According to Einstein’s general relativity theory, wormholes can exist. They arise when gravitational forces become extreme, so much so that they would disrupt the atoms of everything that enters them, including those from which astronauts and spaceships are composed. So the idea of a human entering a wormhole and emerging unscathed on the other side is, literally, mind-blowing. Also, science suggests that wormholes are unstable and collapse when something enters them. Therefore, the very act of entering a wormhole destroys it: there is a “cosmic logic” principle at work here whereby contradictions, such as going back in time through a wormhole to kill one’s grandparents, cannot happen.

Having emerged from the wormhole in another galaxy, the crew arrive at some potentially habitable planet, near Gargantua, a supermassive black hole, the largest type of black hole. The gravitational field is such that time runs more slowly. This is nicely alluded to when Cooper urges the crew not to “waste time,” because “seven years [on earth time] go by every hour here. Let’s make it count.” Seven years for an hour—that must be some huge gravitational field, so it’s remarkable that the astronauts can survive, let alone move about. For a planet that near to a supermassive black hole, perhaps hundreds of millions of times bigger than the sun, you might expect that tidal forces—the difference in strength of gravity between one side of a body and another—would rip the planet apart. But if Gargantua is spinning, then the “gravity equation” is difficult to solve, and it’s possible that the astronauts and the planet could survive. As this is still a matter of debate among physicists in the real world, it amounts, for the time being at least, to a “get out of jail” card for science fiction.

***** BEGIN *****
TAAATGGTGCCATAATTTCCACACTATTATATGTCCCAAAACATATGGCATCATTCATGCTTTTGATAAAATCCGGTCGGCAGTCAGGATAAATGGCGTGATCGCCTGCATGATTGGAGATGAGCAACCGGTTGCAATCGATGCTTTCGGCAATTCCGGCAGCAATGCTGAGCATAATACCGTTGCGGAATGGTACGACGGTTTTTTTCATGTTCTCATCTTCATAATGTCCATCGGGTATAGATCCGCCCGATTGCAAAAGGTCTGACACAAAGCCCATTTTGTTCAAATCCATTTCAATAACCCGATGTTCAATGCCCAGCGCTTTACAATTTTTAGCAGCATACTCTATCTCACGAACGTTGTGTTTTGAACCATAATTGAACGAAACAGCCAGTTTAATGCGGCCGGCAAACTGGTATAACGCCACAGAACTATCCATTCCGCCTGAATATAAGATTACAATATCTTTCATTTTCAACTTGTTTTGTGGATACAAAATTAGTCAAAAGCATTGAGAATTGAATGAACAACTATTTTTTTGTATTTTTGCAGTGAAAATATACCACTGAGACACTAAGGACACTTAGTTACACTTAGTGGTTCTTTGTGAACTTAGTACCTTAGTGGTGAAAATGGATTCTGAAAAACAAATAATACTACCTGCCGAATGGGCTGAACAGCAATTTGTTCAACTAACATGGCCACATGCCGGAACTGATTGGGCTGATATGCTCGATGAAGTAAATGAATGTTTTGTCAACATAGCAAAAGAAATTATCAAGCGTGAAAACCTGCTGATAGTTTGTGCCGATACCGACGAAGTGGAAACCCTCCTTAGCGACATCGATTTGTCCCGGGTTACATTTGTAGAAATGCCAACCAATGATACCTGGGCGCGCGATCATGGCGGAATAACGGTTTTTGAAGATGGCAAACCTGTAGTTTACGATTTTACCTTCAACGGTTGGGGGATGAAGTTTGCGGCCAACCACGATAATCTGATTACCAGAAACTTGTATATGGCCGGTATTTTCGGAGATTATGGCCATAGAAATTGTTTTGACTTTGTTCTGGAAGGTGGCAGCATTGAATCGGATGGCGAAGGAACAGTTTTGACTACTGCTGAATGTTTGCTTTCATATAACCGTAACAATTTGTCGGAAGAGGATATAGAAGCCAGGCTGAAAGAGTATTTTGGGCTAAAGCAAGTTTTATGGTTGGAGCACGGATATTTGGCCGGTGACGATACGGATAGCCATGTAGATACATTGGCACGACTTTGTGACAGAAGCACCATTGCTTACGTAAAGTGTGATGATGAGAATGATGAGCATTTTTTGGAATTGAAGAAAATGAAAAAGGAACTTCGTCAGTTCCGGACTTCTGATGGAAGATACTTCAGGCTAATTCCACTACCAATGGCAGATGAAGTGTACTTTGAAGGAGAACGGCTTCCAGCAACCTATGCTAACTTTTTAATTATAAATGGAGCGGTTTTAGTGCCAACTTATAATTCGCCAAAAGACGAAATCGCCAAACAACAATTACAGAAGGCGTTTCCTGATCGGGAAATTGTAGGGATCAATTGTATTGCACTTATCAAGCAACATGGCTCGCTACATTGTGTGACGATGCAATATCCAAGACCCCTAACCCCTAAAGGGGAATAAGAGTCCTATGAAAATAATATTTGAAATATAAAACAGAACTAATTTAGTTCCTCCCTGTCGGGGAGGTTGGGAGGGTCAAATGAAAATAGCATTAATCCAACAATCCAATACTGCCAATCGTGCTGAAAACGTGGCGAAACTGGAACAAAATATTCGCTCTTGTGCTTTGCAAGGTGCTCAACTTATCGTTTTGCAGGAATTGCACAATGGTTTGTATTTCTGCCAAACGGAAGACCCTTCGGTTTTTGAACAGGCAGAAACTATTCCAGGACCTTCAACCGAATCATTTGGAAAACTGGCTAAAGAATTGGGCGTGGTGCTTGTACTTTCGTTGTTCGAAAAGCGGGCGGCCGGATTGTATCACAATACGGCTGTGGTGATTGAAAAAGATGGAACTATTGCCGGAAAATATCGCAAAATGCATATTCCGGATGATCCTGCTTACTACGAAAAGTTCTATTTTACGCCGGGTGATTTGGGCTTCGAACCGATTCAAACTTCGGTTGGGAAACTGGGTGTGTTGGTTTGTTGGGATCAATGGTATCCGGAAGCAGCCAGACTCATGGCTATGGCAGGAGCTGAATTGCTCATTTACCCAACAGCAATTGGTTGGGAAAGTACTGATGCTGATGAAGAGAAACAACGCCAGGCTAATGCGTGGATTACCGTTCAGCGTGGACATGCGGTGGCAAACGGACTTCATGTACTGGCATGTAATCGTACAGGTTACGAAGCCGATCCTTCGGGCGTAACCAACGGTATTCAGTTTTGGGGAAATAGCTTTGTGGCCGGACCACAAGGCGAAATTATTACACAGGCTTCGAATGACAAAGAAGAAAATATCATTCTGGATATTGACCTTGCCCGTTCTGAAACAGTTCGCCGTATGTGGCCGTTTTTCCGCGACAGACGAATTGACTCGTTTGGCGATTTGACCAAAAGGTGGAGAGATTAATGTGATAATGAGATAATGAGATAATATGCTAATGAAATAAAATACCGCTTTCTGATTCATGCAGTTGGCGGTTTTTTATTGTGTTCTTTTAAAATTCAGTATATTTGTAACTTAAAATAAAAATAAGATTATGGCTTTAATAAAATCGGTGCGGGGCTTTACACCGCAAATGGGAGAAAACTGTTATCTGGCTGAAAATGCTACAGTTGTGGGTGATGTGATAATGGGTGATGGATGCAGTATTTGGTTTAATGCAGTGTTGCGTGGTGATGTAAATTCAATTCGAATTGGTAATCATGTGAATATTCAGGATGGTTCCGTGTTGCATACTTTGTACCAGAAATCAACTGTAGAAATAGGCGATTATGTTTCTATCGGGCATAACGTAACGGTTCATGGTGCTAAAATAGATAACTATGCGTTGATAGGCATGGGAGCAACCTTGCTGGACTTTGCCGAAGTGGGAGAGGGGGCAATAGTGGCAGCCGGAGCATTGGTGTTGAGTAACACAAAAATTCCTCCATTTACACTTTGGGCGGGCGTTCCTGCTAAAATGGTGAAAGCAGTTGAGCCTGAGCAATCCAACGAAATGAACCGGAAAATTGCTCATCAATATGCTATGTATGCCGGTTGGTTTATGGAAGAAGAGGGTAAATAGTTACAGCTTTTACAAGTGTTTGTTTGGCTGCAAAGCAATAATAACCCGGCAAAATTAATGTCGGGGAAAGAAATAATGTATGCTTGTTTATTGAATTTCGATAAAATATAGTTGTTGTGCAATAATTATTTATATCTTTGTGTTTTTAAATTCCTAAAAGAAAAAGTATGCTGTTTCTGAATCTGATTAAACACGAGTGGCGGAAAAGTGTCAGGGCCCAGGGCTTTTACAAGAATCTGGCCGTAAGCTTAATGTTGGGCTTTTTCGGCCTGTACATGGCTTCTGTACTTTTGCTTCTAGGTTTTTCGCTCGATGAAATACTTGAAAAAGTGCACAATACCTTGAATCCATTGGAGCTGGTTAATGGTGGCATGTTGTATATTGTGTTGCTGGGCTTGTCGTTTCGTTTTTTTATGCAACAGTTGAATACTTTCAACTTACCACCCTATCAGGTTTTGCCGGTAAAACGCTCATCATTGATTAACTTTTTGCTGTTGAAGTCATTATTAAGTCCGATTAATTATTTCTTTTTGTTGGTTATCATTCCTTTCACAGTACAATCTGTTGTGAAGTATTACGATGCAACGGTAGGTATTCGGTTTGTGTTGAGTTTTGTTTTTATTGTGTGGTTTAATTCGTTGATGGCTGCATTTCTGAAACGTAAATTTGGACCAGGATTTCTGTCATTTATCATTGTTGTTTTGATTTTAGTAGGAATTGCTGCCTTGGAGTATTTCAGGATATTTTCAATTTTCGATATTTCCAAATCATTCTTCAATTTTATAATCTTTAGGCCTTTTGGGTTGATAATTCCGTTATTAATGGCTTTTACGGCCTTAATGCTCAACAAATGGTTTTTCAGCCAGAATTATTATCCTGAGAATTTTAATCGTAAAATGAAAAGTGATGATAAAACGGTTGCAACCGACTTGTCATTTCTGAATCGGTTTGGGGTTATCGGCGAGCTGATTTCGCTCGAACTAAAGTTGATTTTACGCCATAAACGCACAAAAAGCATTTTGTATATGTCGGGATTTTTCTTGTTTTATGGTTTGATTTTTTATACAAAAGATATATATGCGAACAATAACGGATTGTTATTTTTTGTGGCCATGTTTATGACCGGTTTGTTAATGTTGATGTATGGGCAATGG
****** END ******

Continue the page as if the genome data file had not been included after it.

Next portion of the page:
There were moments during the film, when I was reminded of the cinema of yesteryear, when “with one bound Dick Barton was free.” The ability to liberate the hero from an impossible situation by appealing to magic is the stuff of fiction. And, for all its hype about scientific authenticity, Interstellar is fiction. And for that reason we should probably ignore other inconsistencies, such as the suspension of the second law of thermodynamics: when we enter Professor Brand’s secret laboratory, 23 years after the crew departed, the gravity equation is still there, pristine on the board. And when Cooper finally returns, in early middle age, his daughter is by now nearly 100 years old, and is lying on her deathbed in hospital. Technological progress must have ceased, because the medical equipment and monitors of the 22nd century seem to be identical to those of 2014.

Coming out of the film, I thought again about Rosetta, and science fact. There’s plenty of spectacle in Interstellar, but I can look up at the stars to see that. As David Parker, head of UK Space, put it when the Rosetta mission successfully landed on its comet: “Hollywood is good, but Rosetta is better.”